By Jordan Lewis
Soon Olivet will be graduating communication majors who are prepared to tackle all aspects of the evolving world of media.
This means videographers will not only be able to shoot and edit video, they will also have the skills to report and write stories. And journalists will not just be bred for newspapers, they will learn to write for all media platforms as well as produce their own video.
Concentrations within the mass communication major will be altered, and journalism will move from a major to a concentration. These changes will create a more all-encompassing “multimedia studies” major, which will include TV/video production, film studies, radio broadcasting, broadcast journalism, and print and online journalism.
Each of these changes will be in effect starting fall 2012 for sophomores, freshmen and incoming freshmen. Juniors have been given the choice of either following the new program or sticking with the old one, and seniors will not be affected.
This idea was first brought up by professors Carl Fletcher and Mark Bishop several years ago as a way to make communication students more marketable in the changing world of multimedia.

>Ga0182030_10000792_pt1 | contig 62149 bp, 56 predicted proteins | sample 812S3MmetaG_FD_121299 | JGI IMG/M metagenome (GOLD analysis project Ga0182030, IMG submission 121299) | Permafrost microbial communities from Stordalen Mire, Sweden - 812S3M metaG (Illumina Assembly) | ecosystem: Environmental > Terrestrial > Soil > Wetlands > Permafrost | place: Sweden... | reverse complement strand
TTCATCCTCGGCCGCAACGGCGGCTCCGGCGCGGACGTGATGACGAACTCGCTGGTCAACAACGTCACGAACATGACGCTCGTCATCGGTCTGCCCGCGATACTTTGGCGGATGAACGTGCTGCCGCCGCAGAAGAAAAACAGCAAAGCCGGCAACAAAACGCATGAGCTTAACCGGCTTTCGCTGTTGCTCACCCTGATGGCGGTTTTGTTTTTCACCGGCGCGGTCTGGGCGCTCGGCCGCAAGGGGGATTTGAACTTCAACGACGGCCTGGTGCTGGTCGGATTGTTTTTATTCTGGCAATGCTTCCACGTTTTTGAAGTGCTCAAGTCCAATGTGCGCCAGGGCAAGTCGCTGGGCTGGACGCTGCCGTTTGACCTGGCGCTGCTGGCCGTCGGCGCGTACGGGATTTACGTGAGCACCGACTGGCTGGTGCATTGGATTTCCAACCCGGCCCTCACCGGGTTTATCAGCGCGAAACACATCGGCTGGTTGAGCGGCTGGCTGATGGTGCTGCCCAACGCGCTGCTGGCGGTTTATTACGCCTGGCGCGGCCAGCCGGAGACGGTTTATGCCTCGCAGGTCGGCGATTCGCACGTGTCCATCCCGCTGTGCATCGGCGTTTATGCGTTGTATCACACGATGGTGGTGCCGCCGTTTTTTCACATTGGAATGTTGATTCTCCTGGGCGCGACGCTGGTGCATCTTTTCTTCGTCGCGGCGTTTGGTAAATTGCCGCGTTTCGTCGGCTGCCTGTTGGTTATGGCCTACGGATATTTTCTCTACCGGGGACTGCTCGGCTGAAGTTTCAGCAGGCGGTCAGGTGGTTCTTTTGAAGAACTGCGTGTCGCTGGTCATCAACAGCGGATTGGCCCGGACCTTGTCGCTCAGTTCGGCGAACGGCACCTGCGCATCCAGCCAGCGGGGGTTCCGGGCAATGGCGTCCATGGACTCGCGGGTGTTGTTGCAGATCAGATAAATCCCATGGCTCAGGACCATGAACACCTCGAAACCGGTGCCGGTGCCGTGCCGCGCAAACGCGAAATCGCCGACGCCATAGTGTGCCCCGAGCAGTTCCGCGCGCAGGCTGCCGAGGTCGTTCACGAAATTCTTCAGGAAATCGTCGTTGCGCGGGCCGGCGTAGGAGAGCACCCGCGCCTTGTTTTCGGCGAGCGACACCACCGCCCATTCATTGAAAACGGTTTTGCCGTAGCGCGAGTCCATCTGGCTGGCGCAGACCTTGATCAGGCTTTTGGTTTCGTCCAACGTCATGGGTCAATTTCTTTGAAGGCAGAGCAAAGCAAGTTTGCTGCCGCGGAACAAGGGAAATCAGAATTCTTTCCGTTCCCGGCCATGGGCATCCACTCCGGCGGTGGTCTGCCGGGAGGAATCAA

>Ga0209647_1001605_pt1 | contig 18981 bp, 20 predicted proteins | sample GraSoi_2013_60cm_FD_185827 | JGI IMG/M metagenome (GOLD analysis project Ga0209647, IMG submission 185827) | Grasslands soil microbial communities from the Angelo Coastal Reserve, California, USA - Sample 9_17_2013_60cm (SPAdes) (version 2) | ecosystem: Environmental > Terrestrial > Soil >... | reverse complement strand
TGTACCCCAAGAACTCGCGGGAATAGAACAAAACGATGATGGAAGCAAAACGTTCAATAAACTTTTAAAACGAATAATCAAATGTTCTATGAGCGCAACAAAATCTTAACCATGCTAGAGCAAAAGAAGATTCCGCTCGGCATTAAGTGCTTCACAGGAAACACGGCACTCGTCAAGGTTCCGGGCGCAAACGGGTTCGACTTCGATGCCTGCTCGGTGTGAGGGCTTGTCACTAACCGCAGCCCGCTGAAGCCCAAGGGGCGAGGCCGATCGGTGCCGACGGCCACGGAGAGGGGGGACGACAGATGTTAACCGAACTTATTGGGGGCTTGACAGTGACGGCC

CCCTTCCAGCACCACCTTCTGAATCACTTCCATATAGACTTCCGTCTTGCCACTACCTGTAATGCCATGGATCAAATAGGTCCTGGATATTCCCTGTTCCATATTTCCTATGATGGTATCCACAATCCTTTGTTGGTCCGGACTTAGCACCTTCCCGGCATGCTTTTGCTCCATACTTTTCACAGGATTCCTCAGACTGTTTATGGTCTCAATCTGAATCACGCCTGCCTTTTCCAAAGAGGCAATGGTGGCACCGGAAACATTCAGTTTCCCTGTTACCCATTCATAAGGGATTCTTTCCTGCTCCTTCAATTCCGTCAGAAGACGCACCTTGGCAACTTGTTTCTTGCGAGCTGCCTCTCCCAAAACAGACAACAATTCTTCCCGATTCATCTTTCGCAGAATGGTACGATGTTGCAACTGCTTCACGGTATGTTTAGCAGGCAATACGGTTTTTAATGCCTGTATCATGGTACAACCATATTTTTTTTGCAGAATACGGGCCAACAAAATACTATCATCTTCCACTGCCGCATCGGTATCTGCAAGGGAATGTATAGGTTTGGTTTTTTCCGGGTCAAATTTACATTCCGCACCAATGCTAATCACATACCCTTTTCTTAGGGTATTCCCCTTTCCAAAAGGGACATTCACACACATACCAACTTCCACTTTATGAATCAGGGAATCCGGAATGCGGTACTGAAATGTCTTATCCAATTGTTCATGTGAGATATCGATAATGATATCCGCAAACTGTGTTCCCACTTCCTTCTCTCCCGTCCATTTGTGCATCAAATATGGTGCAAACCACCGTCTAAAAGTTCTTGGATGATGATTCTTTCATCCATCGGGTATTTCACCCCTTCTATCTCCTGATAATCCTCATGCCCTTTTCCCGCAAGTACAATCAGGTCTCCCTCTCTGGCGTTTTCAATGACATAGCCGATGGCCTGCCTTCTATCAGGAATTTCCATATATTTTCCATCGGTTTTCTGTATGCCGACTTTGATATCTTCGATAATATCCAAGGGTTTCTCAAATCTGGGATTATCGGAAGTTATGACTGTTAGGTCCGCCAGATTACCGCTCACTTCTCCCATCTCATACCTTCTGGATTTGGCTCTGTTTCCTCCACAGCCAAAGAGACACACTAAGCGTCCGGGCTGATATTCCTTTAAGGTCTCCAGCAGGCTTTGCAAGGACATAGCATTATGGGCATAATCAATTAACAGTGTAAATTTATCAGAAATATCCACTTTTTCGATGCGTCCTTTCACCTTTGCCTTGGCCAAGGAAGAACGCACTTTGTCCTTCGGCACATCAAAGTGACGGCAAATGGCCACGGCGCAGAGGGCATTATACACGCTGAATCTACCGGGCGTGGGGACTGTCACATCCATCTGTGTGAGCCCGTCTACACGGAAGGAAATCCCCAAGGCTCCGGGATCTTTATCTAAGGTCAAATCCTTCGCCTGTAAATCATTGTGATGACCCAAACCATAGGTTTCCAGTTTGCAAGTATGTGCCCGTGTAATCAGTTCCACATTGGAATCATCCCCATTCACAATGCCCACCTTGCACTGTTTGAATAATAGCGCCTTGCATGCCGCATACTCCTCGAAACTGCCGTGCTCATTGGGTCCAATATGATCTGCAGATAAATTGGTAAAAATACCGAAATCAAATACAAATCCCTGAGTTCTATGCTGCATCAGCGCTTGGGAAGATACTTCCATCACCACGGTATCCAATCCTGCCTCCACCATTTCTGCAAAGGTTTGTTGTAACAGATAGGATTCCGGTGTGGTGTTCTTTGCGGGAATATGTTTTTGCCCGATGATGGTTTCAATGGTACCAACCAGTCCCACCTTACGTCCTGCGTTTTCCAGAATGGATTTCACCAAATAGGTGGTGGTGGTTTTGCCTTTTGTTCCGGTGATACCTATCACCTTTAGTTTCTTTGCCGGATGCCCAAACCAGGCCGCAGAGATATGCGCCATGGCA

“We discovered through research and working in media business that graduating a person with just one expertise was not serving the student as well as we thought it could,” Bishop said.
“Multimedia studies” will train students in other areas of communication.
“These new changes will give students an enriched amount of skills as they enter into the work force as well as their desired skillset,” said Dr. Jay Martinson, chair of the communications department.
When restructuring journalism, changes within the major were made specifically to “be able to expand the major to have more of a multimedia [component], still keeping all the journalism courses but enhancing them with multimedia courses as well,” Martinson said.
There is also talk about adding a minor in journalism, professor of journalism Thalyta Swanepoel said. This would be approximately 16 credit hours.
Replacing mass communication with multimedia studies will benefit students who do not know which particular type of media they want to study.
“I wanted to do journalism but also something with TV news and I haven’t been able to decide which one,” said sophomore Nicole Lafond. “Adding broadcast journalism makes being undecided a lot easier. I can double concentrate instead of double major.”